A Hitchcock Classic is Getting a Remake — But Park Chan-Wook Already Did It Better

Justice for Decision to Leave.

Paramount Pictures

Paramount Pictures has been digging deep into their bankable IP lately. Whether it’s a long-awaited legacy sequel like Top Gun: Maverick or the new Gladiator film, or a franchise that’s gotten a new lease on life like Scream, everything’s fair game. And rightfully so: these are tricky times for longstanding film studios. Nothing should be off-limits if it keeps cinema alive, right?

Well, you’d think.

But there are some projects that shouldn’t really be touched, like Alfred Hitchcock’s Vertigo. The 1958 film was originally distributed by Paramount, and now the studio have seen fit to acquire a remake. Per Deadline, the Vertigo remake will be written by Peaky Blinders creator Steven Knight. John Davis and John Fox, of Davis Entertainment, will produce the film with Team Downey’s Robert and Susan Downey. Additionally, Robert Downey Jr. may be eyeing the lead role, previously occupied by James Stewart.

It’s been a few years since Downey parted with his most memorable role as Tony Stark, and aside from a not-so-great return with Dolittle in 2020, the actor has mostly been producing. He’s set to appear in Christopher Nolan’s Oppenheimer in 2023, his first, well … “prestige” role in a long time. It’s still hard to imagine Downey portraying anyone but Tony Stark, and even harder to imagine his take on the character most associated with Stewart. Still, Downey has brought his own flair to an “iconic” character once before, with Guy Ritchie’s Sherlock Holmes duology — so who knows what he might bring to Vertigo? Maybe this will be the beginning of a new era for the actor.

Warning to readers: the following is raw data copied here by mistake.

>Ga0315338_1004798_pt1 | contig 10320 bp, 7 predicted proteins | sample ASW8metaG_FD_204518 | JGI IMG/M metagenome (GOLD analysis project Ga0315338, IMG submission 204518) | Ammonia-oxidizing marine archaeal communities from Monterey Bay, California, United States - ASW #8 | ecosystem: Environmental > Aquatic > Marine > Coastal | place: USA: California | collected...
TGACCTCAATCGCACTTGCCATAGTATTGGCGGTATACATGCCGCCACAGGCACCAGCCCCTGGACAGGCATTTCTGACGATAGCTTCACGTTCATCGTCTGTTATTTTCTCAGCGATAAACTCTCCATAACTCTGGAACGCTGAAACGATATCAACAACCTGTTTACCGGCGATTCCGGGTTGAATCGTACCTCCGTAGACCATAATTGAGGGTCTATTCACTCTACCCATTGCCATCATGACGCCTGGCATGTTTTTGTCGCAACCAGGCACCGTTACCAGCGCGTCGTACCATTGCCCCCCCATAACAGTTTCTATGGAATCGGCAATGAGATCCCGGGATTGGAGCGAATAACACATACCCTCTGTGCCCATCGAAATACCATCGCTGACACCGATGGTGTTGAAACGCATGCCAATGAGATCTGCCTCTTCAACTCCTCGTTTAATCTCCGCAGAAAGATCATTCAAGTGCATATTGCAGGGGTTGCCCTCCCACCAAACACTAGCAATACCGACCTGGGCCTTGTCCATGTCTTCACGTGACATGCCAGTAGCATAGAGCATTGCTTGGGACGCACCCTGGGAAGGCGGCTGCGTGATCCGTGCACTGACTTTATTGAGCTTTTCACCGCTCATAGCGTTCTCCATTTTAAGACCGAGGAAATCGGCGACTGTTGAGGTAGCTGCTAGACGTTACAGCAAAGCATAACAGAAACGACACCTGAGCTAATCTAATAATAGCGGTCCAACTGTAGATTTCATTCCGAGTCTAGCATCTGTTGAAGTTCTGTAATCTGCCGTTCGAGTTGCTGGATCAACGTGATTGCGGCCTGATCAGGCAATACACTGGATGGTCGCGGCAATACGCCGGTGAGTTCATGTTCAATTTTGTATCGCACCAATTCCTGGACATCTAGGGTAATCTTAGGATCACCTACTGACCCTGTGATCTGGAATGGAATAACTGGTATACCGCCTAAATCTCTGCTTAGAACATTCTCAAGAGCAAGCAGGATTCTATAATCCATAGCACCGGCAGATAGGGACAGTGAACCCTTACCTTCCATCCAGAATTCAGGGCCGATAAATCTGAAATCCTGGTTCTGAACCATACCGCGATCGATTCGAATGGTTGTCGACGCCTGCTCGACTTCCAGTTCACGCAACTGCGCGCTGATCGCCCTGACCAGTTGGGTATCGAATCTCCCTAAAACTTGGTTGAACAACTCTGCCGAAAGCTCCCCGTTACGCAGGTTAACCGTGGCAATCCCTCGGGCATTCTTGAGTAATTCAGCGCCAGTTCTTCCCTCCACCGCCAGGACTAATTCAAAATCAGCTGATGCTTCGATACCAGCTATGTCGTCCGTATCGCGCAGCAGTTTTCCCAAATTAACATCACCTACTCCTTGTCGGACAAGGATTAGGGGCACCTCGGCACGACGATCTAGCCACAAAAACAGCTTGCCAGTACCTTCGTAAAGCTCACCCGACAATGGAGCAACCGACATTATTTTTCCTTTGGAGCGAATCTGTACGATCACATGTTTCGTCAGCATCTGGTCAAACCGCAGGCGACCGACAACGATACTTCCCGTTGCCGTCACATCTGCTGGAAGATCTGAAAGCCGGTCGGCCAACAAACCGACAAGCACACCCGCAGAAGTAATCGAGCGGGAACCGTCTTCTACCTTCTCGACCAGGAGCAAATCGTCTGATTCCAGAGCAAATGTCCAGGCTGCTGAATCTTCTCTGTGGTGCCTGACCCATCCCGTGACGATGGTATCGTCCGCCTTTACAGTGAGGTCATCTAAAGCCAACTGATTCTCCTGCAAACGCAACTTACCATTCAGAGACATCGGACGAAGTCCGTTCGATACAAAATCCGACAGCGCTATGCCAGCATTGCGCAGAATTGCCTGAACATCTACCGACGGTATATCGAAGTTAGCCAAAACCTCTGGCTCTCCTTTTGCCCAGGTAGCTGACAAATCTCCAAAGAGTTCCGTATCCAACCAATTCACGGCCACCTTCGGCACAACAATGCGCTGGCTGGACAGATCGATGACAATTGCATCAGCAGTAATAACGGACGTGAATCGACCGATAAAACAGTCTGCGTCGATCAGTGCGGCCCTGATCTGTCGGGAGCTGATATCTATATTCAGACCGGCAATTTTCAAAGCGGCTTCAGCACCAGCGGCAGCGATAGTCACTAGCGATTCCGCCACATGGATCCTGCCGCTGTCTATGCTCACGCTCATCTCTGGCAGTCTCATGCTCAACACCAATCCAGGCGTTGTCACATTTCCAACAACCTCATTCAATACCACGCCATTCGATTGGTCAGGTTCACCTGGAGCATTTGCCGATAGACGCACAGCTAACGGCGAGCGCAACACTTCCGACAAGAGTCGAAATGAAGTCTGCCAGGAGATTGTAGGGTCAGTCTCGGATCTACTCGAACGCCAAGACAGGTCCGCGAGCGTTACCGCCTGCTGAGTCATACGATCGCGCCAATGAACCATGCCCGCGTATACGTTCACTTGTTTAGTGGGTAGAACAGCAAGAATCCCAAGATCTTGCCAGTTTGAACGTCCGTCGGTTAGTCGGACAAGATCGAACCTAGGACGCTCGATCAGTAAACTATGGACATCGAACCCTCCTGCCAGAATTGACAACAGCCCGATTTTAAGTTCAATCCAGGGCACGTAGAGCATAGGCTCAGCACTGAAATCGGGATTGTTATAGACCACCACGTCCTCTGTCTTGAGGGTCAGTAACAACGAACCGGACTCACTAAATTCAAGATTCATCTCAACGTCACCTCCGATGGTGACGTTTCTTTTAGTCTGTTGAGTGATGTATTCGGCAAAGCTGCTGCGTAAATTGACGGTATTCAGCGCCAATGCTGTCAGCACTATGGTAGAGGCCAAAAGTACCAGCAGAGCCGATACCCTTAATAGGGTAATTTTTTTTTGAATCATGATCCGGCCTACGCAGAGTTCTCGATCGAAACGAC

Park Chan-wook already made the best version of a Vertigo remake with Decision to Leave.


But then there’s the matter of Park Chan-wook’s inadvertent tribute to Vertigo, Decision to Leave. The Palme d’Or winner breathed new life into the noir, though neither the film nor its director got the appreciation they really deserved this past awards season. The film — which followed a police detective whose obsession with a beautiful murder suspect becomes his downfall — wasn’t a straightforward remake of Vertigo, but an homage, which may be the reason behind its success. Apart from some broad story beats, cinematographic throwbacks, and shared themes, Decision to Leave was its own film. That kept it from being trapped too long in the shadow of Vertigo, which would inevitably happen to a remake.

Ironically, Downey and Park are even working together on The Sympathizer, for A24 and HBO. Have they chatted about their mutual appreciation for Vertigo? Will Downey pick Park’s brain about deconstructing a Hitchockian noir? Maybe, maybe not.

Paramount’s attempt at a reboot may be unnecessary, but it may surprise us, too. For better or worse, this proves one thing: we’ll never be free of the past.

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